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In the summer of 1943, Army Cadet Camps were organized in eleven
locations across Canada for 10 days duration each. In the summer of 1947, the first experimental six-week
camp was held at the Ipperwash Military Camp on Lake Huron, North of
Sarnia, Ontario. Originally opened on 28 January 1942 as A29 Canadian Infantry Training Centre. Although A29 CITC ceased operations in 1945, the camp remained open as a training centre for the Regular Force,
Reserves. In 1946, the camp was used as a two-week summer camp for army
cadets, as an experiment. It was a success and as a result was expanded
in 1947 as the summer home of the Central Command Cadet Camp. Cadets attended Basic Training, Signaling, Driver-Mechanics,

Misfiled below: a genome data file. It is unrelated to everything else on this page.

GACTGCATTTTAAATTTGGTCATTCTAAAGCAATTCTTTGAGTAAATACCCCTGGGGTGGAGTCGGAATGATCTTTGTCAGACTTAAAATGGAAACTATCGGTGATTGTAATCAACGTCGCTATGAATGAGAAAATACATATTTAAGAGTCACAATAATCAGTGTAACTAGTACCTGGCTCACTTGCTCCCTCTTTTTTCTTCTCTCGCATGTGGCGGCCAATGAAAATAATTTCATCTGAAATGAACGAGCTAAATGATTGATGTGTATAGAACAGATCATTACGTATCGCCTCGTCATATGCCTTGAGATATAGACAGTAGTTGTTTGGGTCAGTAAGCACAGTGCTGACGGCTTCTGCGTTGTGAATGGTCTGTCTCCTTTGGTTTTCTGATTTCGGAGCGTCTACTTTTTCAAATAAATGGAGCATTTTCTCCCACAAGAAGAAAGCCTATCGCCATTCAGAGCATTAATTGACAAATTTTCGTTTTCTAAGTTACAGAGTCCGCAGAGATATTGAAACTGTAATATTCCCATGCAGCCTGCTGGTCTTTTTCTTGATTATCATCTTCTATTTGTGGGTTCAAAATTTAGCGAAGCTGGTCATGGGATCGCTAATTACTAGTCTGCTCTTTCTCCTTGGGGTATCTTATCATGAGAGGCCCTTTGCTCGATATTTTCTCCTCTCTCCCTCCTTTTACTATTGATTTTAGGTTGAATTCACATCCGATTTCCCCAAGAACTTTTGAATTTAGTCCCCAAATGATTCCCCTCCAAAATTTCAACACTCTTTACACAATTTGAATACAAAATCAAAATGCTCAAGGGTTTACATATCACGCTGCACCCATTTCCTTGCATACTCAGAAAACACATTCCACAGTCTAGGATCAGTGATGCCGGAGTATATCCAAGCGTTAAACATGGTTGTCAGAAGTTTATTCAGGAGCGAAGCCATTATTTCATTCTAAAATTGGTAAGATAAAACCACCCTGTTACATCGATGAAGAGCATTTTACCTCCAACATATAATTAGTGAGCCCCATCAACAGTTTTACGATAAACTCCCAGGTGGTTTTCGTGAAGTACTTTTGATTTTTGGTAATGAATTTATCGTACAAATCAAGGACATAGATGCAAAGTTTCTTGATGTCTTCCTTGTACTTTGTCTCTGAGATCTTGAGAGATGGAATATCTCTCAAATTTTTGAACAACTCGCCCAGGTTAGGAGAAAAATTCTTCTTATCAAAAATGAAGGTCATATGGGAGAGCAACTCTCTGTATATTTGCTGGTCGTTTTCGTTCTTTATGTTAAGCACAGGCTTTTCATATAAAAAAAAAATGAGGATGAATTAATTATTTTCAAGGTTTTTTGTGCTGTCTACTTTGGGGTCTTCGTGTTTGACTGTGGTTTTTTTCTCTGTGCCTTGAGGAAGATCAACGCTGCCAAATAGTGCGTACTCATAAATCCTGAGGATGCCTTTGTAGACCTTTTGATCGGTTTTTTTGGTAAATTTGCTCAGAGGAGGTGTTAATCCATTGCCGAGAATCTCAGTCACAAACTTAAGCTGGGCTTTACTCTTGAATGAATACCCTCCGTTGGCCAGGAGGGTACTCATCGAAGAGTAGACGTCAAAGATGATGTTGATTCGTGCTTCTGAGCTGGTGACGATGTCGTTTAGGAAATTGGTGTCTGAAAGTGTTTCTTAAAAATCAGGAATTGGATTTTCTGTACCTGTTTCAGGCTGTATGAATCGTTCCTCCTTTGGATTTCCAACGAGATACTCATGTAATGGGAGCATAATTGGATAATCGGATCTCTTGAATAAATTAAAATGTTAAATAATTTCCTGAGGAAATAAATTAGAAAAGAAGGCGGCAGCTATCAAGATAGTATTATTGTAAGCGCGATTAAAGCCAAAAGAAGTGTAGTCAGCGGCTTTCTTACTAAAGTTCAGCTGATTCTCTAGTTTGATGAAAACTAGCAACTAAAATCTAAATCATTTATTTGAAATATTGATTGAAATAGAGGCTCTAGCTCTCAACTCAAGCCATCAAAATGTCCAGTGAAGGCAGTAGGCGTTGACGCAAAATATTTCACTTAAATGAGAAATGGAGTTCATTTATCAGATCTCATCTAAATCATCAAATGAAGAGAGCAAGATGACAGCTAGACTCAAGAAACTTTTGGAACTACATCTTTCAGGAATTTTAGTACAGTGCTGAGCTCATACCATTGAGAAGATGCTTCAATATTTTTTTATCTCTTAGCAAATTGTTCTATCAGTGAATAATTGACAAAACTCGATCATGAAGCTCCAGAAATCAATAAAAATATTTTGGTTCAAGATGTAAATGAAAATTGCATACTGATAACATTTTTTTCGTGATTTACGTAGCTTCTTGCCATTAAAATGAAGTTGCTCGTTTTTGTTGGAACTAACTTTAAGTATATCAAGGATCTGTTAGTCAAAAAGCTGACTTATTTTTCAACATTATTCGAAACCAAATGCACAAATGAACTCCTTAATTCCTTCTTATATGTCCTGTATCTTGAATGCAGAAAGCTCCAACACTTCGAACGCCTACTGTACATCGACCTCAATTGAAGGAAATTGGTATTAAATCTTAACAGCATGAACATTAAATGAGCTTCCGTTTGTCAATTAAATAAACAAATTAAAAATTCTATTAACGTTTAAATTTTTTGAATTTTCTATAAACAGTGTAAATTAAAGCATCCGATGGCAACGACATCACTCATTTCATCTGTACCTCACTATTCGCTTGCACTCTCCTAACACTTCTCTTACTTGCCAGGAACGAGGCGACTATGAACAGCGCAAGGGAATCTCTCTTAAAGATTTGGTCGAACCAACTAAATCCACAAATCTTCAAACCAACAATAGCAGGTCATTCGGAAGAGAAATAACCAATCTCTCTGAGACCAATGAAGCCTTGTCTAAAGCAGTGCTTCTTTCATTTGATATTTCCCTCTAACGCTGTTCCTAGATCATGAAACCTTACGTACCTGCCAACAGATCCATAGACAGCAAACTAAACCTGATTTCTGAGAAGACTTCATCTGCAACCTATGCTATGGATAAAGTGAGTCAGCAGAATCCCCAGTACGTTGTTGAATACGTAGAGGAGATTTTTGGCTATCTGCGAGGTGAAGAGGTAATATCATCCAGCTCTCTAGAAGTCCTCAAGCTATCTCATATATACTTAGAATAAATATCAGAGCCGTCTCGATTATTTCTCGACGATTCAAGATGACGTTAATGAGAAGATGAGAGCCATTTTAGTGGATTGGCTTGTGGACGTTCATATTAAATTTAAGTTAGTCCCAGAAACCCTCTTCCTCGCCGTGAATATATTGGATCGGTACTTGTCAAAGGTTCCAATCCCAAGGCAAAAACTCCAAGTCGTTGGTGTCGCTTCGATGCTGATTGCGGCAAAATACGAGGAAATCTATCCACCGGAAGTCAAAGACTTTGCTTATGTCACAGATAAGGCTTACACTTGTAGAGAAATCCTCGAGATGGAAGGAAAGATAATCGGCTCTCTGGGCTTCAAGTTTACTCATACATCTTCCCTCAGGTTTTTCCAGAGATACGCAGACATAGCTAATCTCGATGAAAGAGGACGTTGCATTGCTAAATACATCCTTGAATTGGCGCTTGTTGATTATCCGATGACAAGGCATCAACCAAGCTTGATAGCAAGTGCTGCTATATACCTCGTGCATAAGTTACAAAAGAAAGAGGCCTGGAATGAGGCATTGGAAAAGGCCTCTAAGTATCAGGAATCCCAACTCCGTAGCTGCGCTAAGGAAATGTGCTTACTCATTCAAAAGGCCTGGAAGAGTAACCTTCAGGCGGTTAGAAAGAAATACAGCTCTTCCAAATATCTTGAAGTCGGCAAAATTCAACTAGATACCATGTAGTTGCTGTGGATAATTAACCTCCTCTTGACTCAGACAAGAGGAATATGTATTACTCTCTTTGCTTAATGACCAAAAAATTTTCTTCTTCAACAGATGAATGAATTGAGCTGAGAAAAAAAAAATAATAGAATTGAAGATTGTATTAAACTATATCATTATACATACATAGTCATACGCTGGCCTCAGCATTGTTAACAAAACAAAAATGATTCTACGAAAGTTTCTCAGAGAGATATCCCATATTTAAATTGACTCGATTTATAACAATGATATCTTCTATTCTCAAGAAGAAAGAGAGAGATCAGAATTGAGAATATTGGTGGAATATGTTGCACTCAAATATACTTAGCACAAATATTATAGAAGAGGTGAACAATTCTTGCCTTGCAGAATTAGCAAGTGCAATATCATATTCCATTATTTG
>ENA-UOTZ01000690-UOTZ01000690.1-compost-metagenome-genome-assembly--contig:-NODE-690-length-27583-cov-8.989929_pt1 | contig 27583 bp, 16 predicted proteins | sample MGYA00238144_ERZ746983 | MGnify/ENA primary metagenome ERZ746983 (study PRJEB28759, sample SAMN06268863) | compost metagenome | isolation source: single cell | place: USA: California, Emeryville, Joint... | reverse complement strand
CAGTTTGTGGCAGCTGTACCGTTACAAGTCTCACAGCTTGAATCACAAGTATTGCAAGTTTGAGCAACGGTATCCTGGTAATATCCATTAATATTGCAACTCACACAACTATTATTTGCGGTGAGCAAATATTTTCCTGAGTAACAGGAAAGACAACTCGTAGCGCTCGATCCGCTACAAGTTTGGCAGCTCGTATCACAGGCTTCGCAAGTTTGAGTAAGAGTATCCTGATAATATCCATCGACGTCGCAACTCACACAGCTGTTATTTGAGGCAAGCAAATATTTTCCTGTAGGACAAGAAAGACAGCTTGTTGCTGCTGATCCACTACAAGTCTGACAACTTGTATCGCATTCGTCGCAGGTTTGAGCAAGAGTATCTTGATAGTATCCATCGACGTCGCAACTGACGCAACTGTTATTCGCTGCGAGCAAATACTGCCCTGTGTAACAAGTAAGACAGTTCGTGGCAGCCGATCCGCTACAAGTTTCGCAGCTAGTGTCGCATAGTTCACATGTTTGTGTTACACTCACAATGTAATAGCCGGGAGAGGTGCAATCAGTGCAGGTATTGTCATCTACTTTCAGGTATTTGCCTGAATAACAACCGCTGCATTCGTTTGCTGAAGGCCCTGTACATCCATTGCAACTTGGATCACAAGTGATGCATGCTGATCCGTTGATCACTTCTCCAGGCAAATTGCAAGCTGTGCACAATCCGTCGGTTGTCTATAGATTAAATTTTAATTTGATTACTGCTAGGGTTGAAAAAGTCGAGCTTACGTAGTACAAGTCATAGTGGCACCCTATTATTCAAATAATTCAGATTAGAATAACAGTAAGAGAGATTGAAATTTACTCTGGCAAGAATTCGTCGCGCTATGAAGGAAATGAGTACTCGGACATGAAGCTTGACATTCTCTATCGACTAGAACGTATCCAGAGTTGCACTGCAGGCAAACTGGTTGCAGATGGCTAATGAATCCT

and Senior Leaders courses. In 1948, the camp was further expanded and
paved the way for similar
camps in Dundurn, Vernon and Aldershot in the late 1940s and early 50s.
In 1994, because of a First Nation land claim, the Ipperwash Army Cadet Camp moved to Canadian Forces Base Borden, and was
renamed the Blackdown Army Cadet Summer Training Centre. Over the course of its
46 years existence, over 100,000 cadets and staff
passed through its gates.
Ipperwash, 1986 (DND)
Like it's counterparts in Vernon,
Farnham, Aldershot and later Valcartier and Argonaut, there was a great
sense of belong when attending the camp. Ipperwash's H-Hut barracks were
home to 1500+ cadets every summer.